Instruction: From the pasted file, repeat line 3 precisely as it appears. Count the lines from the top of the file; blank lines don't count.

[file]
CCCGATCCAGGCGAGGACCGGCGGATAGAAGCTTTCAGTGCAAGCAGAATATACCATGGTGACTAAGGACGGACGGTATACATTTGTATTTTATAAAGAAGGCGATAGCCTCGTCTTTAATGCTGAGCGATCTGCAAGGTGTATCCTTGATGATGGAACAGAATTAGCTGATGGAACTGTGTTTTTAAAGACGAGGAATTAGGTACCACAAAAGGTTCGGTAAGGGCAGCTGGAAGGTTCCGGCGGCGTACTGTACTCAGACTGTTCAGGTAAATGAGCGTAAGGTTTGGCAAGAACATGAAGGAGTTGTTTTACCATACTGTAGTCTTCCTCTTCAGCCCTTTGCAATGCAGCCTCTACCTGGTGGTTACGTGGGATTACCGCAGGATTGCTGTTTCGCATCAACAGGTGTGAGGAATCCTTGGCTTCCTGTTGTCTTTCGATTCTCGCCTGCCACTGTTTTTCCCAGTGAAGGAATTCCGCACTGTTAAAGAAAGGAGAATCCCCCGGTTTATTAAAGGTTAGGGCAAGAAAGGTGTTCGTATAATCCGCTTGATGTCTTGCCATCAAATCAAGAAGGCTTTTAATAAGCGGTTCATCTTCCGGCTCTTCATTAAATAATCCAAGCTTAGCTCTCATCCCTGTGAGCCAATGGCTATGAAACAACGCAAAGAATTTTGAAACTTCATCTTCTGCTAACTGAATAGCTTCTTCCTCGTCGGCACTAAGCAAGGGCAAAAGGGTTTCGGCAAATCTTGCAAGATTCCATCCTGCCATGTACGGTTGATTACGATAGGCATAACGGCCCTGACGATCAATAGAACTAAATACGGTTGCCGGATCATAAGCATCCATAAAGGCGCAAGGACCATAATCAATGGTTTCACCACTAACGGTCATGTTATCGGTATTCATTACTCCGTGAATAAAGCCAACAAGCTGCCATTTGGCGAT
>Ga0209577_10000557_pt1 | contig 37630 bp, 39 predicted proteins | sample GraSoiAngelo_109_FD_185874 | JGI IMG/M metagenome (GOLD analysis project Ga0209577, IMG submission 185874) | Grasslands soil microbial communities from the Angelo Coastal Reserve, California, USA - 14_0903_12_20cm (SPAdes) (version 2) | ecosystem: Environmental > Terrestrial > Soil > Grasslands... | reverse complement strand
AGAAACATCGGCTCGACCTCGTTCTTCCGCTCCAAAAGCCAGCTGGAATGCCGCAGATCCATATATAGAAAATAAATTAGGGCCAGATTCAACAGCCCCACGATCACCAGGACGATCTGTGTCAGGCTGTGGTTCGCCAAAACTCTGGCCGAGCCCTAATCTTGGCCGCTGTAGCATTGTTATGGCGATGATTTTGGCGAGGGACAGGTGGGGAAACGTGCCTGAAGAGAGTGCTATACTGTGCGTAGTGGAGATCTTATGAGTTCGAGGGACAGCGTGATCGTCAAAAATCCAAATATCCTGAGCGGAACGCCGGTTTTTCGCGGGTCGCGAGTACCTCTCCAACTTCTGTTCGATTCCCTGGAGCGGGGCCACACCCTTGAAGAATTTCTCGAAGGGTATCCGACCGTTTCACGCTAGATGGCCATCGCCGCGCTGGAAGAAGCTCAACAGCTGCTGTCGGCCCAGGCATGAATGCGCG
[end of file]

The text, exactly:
AGAAACATCGGCTCGACCTCGTTCTTCCGCTCCAAAAGCCAGCTGGAATGCCGCAGATCCATATATAGAAAATAAATTAGGGCCAGATTCAACAGCCCCACGATCACCAGGACGATCTGTGTCAGGCTGTGGTTCGCCAAAACTCTGGCCGAGCCCTAATCTTGGCCGCTGTAGCATTGTTATGGCGATGATTTTGGCGAGGGACAGGTGGGGAAACGTGCCTGAAGAGAGTGCTATACTGTGCGTAGTGGAGATCTTATGAGTTCGAGGGACAGCGTGATCGTCAAAAATCCAAATATCCTGAGCGGAACGCCGGTTTTTCGCGGGTCGCGAGTACCTCTCCAACTTCTGTTCGATTCCCTGGAGCGGGGCCACACCCTTGAAGAATTTCTCGAAGGGTATCCGACCGTTTCACGCTAGATGGCCATCGCCGCGCTGGAAGAAGCTCAACAGCTGCTGTCGGCCCAGGCATGAATGCGCG